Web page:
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[luh-kon-ik] /ləˈkɒn ɪk/
using few words; expressing much in few words; concise:
a laconic reply.
Origin of laconic
1580-90; < Latin Lacōnicus < Greek Lakōnikós Laconian, equivalent to Lákōn a Laconian + -ikos -ic
Related forms
laconically, adverb
unlaconic, adjective
brief, pithy, terse; succinct.
voluble. Unabridged
Based on the Random House Dictionary, © Random House, Inc. 2018.
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Examples from the Web for laconically
Historical Examples
  • "Third," he answered, laconically, schooling his voice to indifference.

    Thoroughbreds W. A. Fraser
  • "Brain 'em," said Macdonald laconically, speaking for the first time.

  • "It's a cinch you'll take the front seat," he remarked, laconically.

    Chip, of the Flying U B. M. Bower
  • “Everything, and more than everything,” replies my lady, laconically.

    The First Violin Jessie Fothergill
  • "We can always pay our creditors and let you whistle," Rostocker reminded him, laconically.

    The Market-Place Harold Frederic
  • “Food,” he said laconically, as the startled sleeper rubbed his eyes.

    The Hound From The North Ridgwell Cullum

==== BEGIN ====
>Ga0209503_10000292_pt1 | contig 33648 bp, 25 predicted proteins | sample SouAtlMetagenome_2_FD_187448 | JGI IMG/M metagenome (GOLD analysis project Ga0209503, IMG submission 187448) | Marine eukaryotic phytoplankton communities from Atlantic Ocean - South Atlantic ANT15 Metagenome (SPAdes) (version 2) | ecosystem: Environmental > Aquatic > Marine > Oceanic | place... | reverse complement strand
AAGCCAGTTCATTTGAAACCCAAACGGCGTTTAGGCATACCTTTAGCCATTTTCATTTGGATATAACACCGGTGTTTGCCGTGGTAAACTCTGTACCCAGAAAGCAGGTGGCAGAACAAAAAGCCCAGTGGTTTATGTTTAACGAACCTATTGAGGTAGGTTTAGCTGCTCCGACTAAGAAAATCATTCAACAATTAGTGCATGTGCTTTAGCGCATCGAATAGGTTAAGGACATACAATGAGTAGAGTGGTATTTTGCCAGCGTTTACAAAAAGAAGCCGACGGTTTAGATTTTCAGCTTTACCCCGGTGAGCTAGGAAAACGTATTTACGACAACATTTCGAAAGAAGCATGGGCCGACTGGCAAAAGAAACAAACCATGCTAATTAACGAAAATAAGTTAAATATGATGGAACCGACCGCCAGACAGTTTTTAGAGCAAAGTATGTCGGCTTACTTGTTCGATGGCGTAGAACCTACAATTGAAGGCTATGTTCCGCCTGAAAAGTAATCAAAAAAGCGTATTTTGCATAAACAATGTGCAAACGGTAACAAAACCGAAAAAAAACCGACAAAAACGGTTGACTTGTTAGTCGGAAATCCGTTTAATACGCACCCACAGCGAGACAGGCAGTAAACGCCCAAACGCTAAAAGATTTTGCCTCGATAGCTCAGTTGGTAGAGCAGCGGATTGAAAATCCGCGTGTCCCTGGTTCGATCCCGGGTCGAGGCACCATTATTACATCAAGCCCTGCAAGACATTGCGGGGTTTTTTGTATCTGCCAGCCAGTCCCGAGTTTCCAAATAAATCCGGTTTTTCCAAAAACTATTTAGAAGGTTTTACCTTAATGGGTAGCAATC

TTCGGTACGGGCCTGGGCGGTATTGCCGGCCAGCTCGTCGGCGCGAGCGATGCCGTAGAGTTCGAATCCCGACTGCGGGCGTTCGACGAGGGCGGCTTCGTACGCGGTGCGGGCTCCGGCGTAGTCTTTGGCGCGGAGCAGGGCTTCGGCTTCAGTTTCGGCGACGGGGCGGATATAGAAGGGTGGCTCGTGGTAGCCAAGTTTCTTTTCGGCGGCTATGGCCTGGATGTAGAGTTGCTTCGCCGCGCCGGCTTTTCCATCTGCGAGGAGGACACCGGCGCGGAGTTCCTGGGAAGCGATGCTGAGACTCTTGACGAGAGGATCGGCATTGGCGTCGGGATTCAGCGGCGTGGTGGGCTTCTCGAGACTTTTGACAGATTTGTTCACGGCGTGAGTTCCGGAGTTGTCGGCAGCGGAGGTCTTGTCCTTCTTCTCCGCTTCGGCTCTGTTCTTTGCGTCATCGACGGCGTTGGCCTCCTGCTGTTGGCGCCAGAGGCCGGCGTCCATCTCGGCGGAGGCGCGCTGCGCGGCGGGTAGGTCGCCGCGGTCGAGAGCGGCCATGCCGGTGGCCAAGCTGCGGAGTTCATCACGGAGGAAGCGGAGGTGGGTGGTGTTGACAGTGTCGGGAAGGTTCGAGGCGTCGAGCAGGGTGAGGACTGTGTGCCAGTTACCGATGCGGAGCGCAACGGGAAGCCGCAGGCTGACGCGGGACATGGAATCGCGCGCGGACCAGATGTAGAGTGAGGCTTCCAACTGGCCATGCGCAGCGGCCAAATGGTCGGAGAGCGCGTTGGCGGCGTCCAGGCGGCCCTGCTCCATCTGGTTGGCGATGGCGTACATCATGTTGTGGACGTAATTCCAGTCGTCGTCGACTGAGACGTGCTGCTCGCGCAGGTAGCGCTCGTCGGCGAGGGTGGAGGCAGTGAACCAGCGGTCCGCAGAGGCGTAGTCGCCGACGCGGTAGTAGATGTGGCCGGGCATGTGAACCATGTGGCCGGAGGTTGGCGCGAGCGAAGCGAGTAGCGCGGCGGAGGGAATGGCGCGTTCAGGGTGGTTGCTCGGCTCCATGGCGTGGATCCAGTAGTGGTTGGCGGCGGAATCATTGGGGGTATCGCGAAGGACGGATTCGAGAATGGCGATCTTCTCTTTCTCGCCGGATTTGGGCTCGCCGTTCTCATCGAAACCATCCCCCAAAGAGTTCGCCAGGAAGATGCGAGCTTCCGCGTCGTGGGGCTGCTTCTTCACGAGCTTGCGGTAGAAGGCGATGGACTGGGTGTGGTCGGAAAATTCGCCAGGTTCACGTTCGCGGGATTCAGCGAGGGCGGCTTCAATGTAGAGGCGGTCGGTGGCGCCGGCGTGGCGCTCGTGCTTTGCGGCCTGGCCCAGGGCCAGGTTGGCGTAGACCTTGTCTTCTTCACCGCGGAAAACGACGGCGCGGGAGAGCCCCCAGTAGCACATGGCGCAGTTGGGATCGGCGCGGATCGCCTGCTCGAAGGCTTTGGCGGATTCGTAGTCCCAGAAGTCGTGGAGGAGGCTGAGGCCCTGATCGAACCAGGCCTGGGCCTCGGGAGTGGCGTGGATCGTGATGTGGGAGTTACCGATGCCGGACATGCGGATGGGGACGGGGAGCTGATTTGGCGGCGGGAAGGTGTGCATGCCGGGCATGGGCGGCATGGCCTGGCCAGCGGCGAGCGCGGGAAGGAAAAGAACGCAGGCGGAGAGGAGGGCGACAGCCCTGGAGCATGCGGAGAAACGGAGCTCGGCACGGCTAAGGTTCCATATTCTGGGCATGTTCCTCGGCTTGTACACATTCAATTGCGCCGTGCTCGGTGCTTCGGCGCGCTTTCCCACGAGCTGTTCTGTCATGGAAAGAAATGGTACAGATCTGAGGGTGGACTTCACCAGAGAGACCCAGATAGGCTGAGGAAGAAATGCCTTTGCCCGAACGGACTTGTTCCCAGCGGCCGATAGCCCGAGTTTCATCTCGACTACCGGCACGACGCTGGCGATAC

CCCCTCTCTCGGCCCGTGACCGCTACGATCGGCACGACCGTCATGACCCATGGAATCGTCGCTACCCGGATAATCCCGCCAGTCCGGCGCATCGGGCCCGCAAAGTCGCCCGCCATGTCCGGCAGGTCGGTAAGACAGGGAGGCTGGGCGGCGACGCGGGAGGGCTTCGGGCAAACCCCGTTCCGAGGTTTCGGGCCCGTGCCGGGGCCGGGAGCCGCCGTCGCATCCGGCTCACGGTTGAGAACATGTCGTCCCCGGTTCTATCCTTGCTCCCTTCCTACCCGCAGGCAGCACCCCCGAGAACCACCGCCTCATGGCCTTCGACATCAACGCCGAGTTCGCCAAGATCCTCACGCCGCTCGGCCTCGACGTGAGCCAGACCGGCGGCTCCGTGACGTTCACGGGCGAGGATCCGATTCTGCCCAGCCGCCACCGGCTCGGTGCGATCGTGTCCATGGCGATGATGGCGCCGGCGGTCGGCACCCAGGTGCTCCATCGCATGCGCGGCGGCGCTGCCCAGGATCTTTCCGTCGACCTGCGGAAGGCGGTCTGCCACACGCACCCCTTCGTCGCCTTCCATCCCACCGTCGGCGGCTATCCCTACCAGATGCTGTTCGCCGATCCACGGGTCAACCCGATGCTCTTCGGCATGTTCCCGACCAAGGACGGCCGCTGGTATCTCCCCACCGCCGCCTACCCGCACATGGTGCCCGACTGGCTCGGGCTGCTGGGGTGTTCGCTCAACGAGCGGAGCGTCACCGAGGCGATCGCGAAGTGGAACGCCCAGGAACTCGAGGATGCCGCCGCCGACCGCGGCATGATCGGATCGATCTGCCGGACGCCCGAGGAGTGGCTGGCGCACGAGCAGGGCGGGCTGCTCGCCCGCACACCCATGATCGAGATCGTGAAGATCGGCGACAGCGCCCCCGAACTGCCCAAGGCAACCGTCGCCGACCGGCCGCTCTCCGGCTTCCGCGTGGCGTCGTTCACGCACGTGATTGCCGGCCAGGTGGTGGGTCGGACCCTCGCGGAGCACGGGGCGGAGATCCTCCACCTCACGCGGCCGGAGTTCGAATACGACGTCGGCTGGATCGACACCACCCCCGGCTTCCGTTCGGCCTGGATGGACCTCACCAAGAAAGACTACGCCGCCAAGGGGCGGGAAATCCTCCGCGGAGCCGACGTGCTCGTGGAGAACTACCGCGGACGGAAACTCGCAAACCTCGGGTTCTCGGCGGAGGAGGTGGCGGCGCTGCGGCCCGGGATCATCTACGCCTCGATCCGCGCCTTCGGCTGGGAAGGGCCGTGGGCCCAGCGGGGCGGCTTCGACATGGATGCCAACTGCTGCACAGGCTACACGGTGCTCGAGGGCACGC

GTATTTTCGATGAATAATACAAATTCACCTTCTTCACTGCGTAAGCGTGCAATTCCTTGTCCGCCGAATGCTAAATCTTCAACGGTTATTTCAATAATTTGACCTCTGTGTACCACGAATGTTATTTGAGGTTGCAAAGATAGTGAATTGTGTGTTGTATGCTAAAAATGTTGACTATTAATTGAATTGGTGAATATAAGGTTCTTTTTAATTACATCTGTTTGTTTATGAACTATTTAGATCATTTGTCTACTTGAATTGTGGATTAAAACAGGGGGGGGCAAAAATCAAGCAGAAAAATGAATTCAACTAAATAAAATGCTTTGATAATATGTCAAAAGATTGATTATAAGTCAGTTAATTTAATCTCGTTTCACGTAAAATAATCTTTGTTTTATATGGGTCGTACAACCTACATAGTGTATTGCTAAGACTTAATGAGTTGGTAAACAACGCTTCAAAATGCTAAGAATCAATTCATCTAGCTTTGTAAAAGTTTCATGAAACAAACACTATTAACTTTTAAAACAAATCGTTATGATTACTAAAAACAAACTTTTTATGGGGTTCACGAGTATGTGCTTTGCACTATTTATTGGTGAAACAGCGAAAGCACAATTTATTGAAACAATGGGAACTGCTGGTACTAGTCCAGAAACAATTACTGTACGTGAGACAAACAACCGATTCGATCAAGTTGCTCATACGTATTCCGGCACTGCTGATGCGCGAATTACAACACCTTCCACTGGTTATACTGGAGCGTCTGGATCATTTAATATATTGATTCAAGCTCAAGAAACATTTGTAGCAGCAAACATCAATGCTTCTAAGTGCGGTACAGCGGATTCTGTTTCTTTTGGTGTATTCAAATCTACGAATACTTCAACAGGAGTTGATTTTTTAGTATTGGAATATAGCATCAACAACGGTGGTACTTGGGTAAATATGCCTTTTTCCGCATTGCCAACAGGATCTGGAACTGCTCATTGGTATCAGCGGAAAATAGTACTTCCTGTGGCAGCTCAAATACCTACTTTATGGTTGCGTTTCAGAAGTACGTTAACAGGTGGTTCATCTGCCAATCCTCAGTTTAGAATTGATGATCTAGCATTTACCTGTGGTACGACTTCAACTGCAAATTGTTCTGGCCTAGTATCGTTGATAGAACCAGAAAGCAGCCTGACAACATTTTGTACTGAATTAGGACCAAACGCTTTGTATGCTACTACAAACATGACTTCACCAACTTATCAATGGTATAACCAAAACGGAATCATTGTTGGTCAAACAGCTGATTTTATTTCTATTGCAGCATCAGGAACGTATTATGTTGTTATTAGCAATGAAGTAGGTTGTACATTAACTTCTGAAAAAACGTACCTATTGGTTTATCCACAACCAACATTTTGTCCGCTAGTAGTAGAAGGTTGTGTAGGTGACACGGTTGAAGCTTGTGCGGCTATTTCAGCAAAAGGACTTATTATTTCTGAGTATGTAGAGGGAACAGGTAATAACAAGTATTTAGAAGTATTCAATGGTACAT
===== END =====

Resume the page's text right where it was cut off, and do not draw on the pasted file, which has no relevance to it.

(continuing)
• “That little sorrel out in the pasture,” answered Creede laconically.

    Hidden Water Dane Coolidge
  • He set the supper on the chuck-box, and laconically said: “Come and get it.”

    Out of the Depths

    Robert Ames Bennet
  • "Come to the Hotel Universelle," the latter said, laconically.

    The Ivory Snuff Box Arnold Fredericks
  • "It belongs to him," said the man with the long gun, laconically.

British Dictionary definitions for laconically


(of a person's speech) using few words; terse
Derived Forms
laconically, adverb
Word Origin
C16: via Latin from Greek Lakōnikos, from Lakōn Laconian, Spartan; referring to the Spartans' terseness of speech
Collins English Dictionary - Complete & Unabridged 2012 Digital Edition
© William Collins Sons & Co. Ltd. 1979, 1986 © HarperCollins
Publishers 1998, 2000, 2003, 2005, 2006, 2007, 2009, 2012
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Word Origin and History for laconically



"concise, abrupt," 1580s, probably via Latin Laconicus, from Greek Lakonikos, from Lakon "person from Lakonia," the district around Sparta in southern Greece in ancient times, whose inhabitants were famously proud of their brevity of speech. When Philip of Macedon threatened them with, "If I enter Laconia, I will raze Sparta to the ground," the Spartans' reply was, "If." An earlier form was laconical (1570s). Related: Laconically.

Online Etymology Dictionary, © 2010 Douglas Harper
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